UK could could ban or fine social media firms in Britain, including Facebook, Instagram and Twitter if they fail to remove harmful content quickly under new laws, set to be unveiled on Monday, 8 April, according to media reports.
The new duty of care laws could even hold social media executives personally liable for terrorist and child abuse content on their platforms.
UK Home Secretary Sajid Javid is considering measures that would block errant firms’ access to UK users, The Telegraph reported on Sunday, 7 April.
The social media firms that fail to sanitise their platforms could be removed from search engines like Google.
Citing a leaked government document, The Guardian reported on Thursday, 4 April, that under the new plans an independent regulator will have the power to impose substantial fines on companies that breached their duty of care.
The decision was made after the live-streaming of the New Zealand terror attack in which 50 people were killed sparked global outrage. The video was viewed over 4,000 times before it was removed. It was later shared in millions on other social media platforms, including Twitter and YouTube.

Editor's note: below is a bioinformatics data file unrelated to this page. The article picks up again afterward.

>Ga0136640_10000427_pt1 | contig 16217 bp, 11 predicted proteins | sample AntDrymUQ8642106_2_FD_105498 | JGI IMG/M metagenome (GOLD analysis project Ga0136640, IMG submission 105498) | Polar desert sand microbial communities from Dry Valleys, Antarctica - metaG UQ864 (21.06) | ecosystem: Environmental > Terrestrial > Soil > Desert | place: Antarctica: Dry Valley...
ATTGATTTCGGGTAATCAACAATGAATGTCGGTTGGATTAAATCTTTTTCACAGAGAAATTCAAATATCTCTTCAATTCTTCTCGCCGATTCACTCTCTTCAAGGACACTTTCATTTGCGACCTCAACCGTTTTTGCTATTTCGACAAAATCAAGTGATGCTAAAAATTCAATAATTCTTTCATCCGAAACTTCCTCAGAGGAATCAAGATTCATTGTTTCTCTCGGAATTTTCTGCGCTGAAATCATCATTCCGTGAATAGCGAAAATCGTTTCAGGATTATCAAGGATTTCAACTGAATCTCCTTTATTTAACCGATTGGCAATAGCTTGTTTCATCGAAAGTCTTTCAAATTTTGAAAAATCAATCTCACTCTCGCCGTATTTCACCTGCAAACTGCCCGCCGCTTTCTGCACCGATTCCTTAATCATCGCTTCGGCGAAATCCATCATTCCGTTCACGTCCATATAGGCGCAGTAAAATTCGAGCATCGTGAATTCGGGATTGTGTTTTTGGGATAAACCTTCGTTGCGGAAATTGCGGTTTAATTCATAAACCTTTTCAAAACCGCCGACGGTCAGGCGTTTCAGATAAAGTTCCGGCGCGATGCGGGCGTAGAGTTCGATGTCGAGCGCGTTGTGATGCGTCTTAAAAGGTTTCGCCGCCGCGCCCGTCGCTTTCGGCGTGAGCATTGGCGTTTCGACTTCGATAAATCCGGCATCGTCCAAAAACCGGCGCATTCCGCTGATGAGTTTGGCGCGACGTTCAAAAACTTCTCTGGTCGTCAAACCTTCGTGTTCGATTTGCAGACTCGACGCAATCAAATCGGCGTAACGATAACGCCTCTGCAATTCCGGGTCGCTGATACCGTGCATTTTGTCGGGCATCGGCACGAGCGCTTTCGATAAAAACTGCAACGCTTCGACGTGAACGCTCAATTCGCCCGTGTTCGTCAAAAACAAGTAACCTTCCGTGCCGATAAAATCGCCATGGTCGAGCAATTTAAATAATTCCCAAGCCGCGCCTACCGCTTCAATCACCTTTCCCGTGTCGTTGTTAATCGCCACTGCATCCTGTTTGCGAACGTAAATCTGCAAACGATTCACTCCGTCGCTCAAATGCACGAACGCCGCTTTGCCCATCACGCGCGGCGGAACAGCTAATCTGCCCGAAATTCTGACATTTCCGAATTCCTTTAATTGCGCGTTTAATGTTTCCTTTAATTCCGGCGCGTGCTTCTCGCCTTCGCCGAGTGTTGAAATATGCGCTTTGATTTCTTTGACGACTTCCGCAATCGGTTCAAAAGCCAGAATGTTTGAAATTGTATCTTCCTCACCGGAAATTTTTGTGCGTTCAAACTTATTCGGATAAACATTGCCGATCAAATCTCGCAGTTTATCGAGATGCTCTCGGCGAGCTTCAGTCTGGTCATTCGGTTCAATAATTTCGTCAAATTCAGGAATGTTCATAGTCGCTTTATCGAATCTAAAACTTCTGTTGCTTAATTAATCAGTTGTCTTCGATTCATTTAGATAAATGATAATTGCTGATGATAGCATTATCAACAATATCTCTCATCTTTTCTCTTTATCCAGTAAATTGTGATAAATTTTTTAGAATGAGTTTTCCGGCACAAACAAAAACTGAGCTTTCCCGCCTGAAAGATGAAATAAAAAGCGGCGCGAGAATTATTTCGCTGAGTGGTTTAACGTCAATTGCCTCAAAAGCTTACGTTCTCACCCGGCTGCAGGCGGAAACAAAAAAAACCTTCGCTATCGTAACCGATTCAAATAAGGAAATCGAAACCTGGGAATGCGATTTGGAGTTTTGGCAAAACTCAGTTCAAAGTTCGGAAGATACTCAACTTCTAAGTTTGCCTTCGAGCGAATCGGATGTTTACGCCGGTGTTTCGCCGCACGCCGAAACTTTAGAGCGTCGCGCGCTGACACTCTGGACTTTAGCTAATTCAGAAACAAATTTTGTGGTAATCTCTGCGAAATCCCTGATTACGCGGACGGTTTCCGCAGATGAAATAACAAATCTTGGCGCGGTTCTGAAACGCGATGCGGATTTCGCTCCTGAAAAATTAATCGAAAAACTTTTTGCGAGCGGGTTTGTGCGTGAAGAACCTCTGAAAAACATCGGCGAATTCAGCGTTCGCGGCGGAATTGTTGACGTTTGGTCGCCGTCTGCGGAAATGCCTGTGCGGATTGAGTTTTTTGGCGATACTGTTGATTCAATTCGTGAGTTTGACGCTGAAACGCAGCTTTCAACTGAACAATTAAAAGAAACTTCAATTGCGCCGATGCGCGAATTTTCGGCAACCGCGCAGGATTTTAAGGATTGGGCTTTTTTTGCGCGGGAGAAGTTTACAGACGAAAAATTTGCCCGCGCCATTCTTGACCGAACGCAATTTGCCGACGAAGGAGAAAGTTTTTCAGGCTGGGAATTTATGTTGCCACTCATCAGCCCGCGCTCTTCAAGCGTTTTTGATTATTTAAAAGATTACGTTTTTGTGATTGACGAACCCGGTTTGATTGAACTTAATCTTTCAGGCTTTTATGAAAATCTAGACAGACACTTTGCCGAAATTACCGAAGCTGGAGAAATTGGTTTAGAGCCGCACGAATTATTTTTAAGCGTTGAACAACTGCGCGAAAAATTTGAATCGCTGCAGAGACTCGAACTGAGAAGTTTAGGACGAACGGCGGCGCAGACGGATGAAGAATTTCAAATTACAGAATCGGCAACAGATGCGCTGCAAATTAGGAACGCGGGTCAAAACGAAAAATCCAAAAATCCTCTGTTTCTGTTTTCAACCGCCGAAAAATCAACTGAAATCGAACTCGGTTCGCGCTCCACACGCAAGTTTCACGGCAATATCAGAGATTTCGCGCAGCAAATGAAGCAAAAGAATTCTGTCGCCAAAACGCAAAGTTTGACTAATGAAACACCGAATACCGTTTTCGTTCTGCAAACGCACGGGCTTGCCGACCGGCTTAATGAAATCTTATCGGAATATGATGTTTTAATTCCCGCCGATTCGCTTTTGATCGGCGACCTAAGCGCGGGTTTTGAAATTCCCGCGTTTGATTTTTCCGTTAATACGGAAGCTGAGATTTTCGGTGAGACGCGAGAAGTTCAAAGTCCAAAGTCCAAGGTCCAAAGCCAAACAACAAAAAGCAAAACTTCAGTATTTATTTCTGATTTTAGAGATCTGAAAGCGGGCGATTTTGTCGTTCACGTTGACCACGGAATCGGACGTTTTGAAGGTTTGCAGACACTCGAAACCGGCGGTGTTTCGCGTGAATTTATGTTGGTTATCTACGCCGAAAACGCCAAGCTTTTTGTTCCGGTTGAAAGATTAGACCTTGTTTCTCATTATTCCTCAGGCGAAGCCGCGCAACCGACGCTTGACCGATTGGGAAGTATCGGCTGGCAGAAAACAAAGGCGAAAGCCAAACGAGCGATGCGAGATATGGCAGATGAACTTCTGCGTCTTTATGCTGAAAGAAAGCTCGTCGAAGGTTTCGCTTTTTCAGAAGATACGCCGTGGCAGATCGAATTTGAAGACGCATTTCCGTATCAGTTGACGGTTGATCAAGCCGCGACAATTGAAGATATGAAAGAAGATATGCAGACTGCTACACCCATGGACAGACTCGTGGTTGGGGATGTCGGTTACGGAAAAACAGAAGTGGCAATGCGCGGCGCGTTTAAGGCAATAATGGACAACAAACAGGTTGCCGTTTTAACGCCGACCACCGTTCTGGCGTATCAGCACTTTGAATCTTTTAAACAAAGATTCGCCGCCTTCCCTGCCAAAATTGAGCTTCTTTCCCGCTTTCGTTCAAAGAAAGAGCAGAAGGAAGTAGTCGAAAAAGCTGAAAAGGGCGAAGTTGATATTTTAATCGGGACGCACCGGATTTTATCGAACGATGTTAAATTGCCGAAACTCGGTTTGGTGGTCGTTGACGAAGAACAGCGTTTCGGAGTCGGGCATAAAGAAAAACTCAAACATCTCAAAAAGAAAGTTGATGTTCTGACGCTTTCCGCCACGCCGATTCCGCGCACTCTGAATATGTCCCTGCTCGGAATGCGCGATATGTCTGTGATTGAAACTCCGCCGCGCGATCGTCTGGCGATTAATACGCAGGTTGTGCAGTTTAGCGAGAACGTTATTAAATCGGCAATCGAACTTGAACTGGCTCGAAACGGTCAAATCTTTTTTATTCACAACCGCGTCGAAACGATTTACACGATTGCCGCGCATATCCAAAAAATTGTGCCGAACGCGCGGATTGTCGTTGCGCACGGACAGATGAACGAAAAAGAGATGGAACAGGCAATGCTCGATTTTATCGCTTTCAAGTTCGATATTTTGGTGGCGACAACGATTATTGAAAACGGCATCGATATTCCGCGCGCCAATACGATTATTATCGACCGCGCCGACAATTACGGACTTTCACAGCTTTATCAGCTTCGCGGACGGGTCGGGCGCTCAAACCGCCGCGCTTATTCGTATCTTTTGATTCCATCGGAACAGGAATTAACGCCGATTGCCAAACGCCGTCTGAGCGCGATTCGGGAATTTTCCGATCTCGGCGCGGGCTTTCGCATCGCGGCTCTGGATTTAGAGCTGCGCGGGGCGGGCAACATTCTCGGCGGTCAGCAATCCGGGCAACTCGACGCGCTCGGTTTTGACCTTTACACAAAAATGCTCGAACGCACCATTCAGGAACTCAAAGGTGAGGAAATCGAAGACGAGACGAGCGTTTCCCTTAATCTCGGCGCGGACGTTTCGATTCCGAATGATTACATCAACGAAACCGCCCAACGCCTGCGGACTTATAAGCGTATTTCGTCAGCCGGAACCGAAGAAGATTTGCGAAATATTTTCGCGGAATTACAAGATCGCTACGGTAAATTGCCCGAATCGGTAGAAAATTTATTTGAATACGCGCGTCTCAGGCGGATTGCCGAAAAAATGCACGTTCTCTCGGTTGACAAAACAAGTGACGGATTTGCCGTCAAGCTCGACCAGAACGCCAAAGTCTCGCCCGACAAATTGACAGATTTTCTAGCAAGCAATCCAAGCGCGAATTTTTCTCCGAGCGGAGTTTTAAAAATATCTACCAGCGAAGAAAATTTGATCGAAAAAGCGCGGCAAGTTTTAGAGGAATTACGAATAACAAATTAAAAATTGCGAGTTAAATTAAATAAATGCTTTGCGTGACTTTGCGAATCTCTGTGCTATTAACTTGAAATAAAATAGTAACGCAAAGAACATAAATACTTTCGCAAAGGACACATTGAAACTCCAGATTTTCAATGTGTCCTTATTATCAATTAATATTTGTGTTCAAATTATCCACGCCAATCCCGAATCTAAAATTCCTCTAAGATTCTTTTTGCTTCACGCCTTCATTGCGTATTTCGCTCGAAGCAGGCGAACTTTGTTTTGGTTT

UK Home Secretary tweeted saying: “Vital discussions at G7 around online terror content especially after horrors of Christchurch. I made clear our upcoming Online Harms White Paper will ensure social media firms take more responsibility. Much more global action needed in this area.”
Vital discussions at G7 around online terror content – especially after horrors of Christchurch. I made clear our upcoming Online Harms White Paper will ensure social media firms take more responsibility. Much more global action needed in this area #G7France (1/2) pic.twitter.com/Kc9aMPCIRG— Sajid Javid (@sajidjavid) April 4, 2019